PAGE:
Students who decide to continue with Archaeology after first year must choose one of following degree options. The Third Year options are as follows:

  • Single Honours Archaeology  

Students take 50 credits as follows: AR3030 (Dissertation; 10 credits) and AR3047 (Professional Practice in Archaeology; 5 credits), plus seven modules (35 credits) from the following 5-credit modules:

AR3031 Archaeological Ceramics
AR3037 The Viking World and Ireland
AR3039 The Archaeology of the Early Irish Church
AR3040 Health, Diet and Disease in Early Societies
AR3050 Archaeo-palynology
AR3051 Wetland Archaeology and Palaeoenvironments
AR3052 Beyond the Celtic World: Ireland in the First Millennium BC
AR3053 Landscape Archaeology
AR3054 Late Iron Age Ireland and the Roman World
AR3055 Transitions in Prehistory: Ireland on the Third Millennium BC

  • Major in Archaeology

Students take 40 credits as follows: AR3030 (Dissertation; 10 credits) and AR3047 (Professional Practice in Archaeology; 5 credits), plus five modules (25 credits) from the following 5-credit modules:

AR3031 Archaeological Ceramics
AR3037 The Viking World and Ireland
AR3039 The Archaeology of the Early Irish Church
AR3040 Health, Diet and Disease in Early Societies
AR3050 Archaeo-palynology
AR3051 Wetland Archaeology and Palaeoenvironments
AR3052 Beyond the Celtic World: Ireland in the First Millennium BC
AR3053 Landscape Archaeology
AR3054 Late Iron Age Ireland and the Roman World
AR3055 Transitions in Prehistory: Ireland on the Third Millennium BC

  • Joint Honours Archaeology     

Students take 30 credits as follows: AR3010 (Research Project/Dissertation; 5 credits) and AR3047 (Professional Practice in Archaeology; 5 credits), plus four modules (20 credits) from the following 5-credit modules:

AR3031 Archaeological Ceramics
AR3037 The Viking World and Ireland
AR3039 The Archaeology of the Early Irish Church
AR3040 Health, Diet and Disease in Early Societies
AR3050 Archaeo-palynology
AR3051 Wetland Archaeology and Palaeoenvironments
AR3052 Beyond the Celtic World: Ireland in the First Millennium BC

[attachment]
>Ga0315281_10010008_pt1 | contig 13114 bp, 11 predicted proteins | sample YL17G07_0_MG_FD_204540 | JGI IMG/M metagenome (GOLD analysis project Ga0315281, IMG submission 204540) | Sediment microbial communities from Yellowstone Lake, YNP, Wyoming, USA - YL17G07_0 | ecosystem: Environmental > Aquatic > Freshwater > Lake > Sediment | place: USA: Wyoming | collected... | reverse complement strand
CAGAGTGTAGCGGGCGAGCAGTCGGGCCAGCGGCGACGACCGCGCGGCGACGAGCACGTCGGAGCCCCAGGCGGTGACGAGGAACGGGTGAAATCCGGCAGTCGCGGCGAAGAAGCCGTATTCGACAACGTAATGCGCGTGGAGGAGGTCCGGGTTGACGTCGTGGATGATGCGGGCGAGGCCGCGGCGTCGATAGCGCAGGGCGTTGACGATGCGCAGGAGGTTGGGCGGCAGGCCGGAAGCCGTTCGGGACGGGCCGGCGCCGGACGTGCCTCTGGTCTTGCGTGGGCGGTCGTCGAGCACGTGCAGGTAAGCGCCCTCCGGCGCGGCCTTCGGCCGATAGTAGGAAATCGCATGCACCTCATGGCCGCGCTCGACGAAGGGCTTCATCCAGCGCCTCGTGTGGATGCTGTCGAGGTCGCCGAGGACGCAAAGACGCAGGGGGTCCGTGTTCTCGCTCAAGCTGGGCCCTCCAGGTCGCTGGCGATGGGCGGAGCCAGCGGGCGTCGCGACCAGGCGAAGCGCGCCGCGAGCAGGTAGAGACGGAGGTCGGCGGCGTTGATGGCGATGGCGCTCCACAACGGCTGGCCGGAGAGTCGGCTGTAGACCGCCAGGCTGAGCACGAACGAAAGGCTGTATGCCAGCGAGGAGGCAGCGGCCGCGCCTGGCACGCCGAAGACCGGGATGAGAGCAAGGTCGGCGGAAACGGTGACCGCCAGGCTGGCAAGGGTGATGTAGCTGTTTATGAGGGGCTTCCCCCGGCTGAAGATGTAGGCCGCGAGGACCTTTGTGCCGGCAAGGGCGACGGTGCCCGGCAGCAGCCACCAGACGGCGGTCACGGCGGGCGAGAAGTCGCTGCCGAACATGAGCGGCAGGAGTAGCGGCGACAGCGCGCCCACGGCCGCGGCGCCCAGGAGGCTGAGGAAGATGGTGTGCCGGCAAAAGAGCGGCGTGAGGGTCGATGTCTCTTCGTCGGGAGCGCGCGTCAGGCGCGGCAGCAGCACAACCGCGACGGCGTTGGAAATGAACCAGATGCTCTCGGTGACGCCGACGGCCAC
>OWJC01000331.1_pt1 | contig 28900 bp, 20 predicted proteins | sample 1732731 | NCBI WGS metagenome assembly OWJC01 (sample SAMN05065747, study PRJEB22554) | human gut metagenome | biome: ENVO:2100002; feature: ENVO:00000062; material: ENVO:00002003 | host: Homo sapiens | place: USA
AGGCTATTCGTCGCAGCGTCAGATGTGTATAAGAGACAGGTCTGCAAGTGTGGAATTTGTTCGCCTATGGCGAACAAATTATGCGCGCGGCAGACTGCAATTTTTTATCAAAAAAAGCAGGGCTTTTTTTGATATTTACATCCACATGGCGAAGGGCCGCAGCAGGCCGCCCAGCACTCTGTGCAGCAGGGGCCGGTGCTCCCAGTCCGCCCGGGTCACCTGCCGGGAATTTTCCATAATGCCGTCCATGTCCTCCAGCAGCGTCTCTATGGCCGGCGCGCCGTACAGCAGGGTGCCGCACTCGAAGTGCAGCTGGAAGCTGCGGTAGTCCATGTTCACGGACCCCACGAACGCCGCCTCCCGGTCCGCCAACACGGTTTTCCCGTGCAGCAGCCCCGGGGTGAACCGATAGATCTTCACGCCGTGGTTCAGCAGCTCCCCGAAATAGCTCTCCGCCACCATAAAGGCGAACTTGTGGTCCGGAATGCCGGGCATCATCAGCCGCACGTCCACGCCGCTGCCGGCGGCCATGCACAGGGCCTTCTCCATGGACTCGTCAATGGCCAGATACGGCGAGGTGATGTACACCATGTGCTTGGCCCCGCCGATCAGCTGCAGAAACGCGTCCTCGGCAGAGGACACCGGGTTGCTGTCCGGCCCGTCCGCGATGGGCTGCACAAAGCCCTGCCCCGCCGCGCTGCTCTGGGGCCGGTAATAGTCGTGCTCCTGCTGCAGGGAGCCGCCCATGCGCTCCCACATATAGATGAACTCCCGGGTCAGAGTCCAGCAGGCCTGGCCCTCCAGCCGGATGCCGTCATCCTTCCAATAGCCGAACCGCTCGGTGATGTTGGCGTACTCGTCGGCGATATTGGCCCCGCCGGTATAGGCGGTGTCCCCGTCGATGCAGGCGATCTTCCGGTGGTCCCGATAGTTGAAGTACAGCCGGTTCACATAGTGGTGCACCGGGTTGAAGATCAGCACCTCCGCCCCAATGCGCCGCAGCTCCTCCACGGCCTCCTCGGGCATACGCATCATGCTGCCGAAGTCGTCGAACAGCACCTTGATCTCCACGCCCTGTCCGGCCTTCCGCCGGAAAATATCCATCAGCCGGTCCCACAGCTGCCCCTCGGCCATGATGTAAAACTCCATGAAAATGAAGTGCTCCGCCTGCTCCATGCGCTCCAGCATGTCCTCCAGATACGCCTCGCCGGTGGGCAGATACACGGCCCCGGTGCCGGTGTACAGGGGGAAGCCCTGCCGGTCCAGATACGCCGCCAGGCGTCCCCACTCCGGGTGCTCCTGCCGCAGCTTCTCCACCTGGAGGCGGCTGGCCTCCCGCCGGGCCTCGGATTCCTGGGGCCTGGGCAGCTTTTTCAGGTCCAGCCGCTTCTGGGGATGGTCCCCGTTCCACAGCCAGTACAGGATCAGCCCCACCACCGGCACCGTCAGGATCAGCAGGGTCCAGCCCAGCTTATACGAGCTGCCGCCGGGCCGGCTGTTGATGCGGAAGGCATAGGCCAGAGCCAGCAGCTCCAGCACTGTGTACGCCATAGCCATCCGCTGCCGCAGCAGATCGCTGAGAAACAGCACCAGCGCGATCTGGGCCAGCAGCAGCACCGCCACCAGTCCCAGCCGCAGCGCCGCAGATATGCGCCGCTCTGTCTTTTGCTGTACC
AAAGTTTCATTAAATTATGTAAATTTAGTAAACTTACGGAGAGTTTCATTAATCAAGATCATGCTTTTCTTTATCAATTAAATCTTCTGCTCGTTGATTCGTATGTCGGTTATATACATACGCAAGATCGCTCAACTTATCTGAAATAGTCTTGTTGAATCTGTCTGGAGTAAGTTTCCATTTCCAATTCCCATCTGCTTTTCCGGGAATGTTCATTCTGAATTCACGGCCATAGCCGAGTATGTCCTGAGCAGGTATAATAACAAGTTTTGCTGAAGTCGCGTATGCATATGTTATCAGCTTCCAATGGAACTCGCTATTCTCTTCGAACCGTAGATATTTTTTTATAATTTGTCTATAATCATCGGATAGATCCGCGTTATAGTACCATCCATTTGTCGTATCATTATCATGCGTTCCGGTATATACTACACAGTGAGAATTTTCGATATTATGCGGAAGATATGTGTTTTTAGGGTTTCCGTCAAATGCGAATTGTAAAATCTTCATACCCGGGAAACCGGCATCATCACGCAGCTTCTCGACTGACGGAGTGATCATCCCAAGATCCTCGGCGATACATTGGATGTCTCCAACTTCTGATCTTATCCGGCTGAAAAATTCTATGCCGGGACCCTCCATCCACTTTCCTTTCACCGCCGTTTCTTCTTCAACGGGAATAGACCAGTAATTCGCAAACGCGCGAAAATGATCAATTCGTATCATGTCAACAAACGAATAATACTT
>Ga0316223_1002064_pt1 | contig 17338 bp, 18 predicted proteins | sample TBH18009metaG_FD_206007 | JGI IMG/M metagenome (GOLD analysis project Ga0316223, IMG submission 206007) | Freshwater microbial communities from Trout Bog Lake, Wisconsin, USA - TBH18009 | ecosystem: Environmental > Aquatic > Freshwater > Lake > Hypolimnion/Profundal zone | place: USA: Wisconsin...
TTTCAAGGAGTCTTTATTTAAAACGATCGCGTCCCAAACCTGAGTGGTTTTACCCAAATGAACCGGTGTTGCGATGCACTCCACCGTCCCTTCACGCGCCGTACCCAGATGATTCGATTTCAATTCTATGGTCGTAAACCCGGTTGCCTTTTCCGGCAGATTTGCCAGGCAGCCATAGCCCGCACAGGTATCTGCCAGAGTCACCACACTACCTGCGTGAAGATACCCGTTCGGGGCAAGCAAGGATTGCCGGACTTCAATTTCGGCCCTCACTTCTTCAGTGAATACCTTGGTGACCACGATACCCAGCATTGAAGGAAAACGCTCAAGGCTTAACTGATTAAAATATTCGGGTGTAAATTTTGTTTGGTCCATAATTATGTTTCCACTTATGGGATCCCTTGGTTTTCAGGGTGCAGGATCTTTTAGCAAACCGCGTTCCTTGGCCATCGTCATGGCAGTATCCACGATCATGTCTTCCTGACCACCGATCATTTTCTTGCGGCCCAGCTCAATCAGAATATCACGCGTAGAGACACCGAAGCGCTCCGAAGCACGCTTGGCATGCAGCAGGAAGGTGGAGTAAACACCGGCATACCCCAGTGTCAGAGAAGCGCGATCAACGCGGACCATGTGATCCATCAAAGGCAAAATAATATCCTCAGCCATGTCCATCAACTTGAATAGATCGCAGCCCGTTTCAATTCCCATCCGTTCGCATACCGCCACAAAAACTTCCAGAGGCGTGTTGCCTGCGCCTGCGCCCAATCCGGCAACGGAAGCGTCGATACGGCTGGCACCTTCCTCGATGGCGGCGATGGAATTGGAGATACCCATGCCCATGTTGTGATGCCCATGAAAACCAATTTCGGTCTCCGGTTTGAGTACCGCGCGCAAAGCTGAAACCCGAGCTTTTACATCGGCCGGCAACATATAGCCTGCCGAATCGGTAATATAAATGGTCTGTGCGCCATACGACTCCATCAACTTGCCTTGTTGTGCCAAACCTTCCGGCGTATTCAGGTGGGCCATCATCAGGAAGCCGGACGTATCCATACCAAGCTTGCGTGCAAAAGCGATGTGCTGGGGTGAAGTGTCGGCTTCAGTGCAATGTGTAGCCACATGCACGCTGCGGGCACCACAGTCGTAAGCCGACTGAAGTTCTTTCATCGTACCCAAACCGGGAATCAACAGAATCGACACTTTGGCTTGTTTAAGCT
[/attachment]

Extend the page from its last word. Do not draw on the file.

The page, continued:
AR3053 Landscape Archaeology
AR3054 Late Iron Age Ireland and the Roman World
AR3055 Transitions in Prehistory: Ireland on the Third Millennium BC

  • Minor in Archaeology

Students take 20 credits by choosing four of the following 5-credit modules:

AR3031 Archaeological Ceramics
AR3037 The Viking World and Ireland
AR3039 The Archaeology of the Early Irish Church
AR3051 Wetland Archaeology and Palaeoenvironments
AR3052 Beyond the Celtic World: Ireland in the First Millennium BC
AR3053 Landscape Archaeology
AR3054 Late Iron Age Ireland and the Roman World
AR3055 Transitions in Prehistory: Ireland on the Third Millennium BC

  • 10-credit Archaeology for Students taking Single Honours in another Subject    

Students must choose two of the following 5-credit modules:

AR3031 Archaeological Ceramics
AR3037 The Viking World and Ireland
AR3039 The Archaeology of the Early Irish Church
AR3051 Wetland Archaeology and Palaeoenvironments
AR3052 Beyond the Celtic World: Ireland in the First Millennium BC
AR3053 Landscape Archaeology
AR3054 Late Iron Age Ireland and the Roman World
AR3055 Transitions in Prehistory: Ireland on the Third Millennium BC

Find out more
  • Current students can refer to their Third Year Information Booklet for further information.
  • See UCC's Online Timetable for department/module timetables.
  • See UCC's Book of Modules for further module information.